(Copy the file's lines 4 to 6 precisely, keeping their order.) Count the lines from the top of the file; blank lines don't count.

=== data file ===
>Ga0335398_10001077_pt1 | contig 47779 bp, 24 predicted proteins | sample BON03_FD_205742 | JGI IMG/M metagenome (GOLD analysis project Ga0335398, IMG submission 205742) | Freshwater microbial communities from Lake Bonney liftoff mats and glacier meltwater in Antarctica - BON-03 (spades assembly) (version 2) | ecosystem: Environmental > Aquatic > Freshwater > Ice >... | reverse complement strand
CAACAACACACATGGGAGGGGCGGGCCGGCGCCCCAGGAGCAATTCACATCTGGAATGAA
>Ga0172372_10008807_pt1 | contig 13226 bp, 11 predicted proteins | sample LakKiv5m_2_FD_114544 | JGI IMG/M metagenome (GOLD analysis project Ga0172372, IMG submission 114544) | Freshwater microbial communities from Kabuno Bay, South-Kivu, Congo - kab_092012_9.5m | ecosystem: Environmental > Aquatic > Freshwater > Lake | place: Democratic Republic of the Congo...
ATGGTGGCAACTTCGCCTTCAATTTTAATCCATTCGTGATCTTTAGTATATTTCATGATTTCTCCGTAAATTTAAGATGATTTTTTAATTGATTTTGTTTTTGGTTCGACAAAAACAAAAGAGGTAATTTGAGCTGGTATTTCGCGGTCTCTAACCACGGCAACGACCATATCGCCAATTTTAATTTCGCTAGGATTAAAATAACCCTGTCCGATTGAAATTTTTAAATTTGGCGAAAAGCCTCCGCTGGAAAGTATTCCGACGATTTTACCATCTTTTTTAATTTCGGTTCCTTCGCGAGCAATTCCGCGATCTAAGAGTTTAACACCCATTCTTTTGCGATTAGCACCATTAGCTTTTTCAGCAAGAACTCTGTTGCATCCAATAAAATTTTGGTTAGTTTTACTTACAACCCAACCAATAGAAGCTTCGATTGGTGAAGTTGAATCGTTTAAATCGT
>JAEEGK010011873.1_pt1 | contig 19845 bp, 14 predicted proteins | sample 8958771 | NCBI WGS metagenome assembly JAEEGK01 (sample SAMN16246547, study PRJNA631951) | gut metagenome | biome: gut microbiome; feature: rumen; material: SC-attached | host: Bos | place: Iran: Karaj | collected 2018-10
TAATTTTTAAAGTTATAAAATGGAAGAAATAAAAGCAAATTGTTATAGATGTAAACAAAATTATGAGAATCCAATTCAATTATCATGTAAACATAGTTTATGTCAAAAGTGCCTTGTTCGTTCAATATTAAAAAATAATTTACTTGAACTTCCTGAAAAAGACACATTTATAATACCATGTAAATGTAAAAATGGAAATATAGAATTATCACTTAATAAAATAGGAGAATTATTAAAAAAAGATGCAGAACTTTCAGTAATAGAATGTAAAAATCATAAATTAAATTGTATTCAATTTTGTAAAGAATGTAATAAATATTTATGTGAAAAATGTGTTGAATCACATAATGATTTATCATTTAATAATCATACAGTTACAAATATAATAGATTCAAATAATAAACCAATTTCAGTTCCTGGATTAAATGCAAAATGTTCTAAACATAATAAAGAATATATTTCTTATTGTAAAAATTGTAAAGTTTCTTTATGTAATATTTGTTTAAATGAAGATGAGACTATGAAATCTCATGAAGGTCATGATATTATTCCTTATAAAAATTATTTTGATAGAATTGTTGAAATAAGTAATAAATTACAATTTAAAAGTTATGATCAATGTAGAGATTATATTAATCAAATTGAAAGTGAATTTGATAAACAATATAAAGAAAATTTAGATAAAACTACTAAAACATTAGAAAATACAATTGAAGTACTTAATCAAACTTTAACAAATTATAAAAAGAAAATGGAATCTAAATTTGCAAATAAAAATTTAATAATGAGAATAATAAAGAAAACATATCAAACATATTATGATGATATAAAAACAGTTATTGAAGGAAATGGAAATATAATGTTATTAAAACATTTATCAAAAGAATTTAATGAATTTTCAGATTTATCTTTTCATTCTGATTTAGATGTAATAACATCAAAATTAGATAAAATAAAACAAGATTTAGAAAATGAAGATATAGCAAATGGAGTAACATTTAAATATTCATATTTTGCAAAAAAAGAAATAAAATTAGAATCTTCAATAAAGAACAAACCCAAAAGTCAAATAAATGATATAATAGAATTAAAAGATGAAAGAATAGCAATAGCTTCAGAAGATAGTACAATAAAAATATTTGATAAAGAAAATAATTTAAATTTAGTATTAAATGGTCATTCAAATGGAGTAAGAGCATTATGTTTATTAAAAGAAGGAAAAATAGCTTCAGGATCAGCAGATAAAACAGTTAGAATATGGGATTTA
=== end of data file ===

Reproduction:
ATGGTGGCAACTTCGCCTTCAATTTTAATCCATTCGTGATCTTTAGTATATTTCATGATTTCTCCGTAAATTTAAGATGATTTTTTAATTGATTTTGTTTTTGGTTCGACAAAAACAAAAGAGGTAATTTGAGCTGGTATTTCGCGGTCTCTAACCACGGCAACGACCATATCGCCAATTTTAATTTCGCTAGGATTAAAATAACCCTGTCCGATTGAAATTTTTAAATTTGGCGAAAAGCCTCCGCTGGAAAGTATTCCGACGATTTTACCATCTTTTTTAATTTCGGTTCCTTCGCGAGCAATTCCGCGATCTAAGAGTTTAACACCCATTCTTTTGCGATTAGCACCATTAGCTTTTTCAGCAAGAACTCTGTTGCATCCAATAAAATTTTGGTTAGTTTTACTTACAACCCAACCAATAGAAGCTTCGATTGGTGAAGTTGAATCGTTTAAATCGT
>JAEEGK010011873.1_pt1 | contig 19845 bp, 14 predicted proteins | sample 8958771 | NCBI WGS metagenome assembly JAEEGK01 (sample SAMN16246547, study PRJNA631951) | gut metagenome | biome: gut microbiome; feature: rumen; material: SC-attached | host: Bos | place: Iran: Karaj | collected 2018-10
TAATTTTTAAAGTTATAAAATGGAAGAAATAAAAGCAAATTGTTATAGATGTAAACAAAATTATGAGAATCCAATTCAATTATCATGTAAACATAGTTTATGTCAAAAGTGCCTTGTTCGTTCAATATTAAAAAATAATTTACTTGAACTTCCTGAAAAAGACACATTTATAATACCATGTAAATGTAAAAATGGAAATATAGAATTATCACTTAATAAAATAGGAGAATTATTAAAAAAAGATGCAGAACTTTCAGTAATAGAATGTAAAAATCATAAATTAAATTGTATTCAATTTTGTAAAGAATGTAATAAATATTTATGTGAAAAATGTGTTGAATCACATAATGATTTATCATTTAATAATCATACAGTTACAAATATAATAGATTCAAATAATAAACCAATTTCAGTTCCTGGATTAAATGCAAAATGTTCTAAACATAATAAAGAATATATTTCTTATTGTAAAAATTGTAAAGTTTCTTTATGTAATATTTGTTTAAATGAAGATGAGACTATGAAATCTCATGAAGGTCATGATATTATTCCTTATAAAAATTATTTTGATAGAATTGTTGAAATAAGTAATAAATTACAATTTAAAAGTTATGATCAATGTAGAGATTATATTAATCAAATTGAAAGTGAATTTGATAAACAATATAAAGAAAATTTAGATAAAACTACTAAAACATTAGAAAATACAATTGAAGTACTTAATCAAACTTTAACAAATTATAAAAAGAAAATGGAATCTAAATTTGCAAATAAAAATTTAATAATGAGAATAATAAAGAAAACATATCAAACATATTATGATGATATAAAAACAGTTATTGAAGGAAATGGAAATATAATGTTATTAAAACATTTATCAAAAGAATTTAATGAATTTTCAGATTTATCTTTTCATTCTGATTTAGATGTAATAACATCAAAATTAGATAAAATAAAACAAGATTTAGAAAATGAAGATATAGCAAATGGAGTAACATTTAAATATTCATATTTTGCAAAAAAAGAAATAAAATTAGAATCTTCAATAAAGAACAAACCCAAAAGTCAAATAAATGATATAATAGAATTAAAAGATGAAAGAATAGCAATAGCTTCAGAAGATAGTACAATAAAAATATTTGATAAAGAAAATAATTTAAATTTAGTATTAAATGGTCATTCAAATGGAGTAAGAGCATTATGTTTATTAAAAGAAGGAAAAATAGCTTCAGGATCAGCAGATAAAACAGTTAGAATATGGGATTTA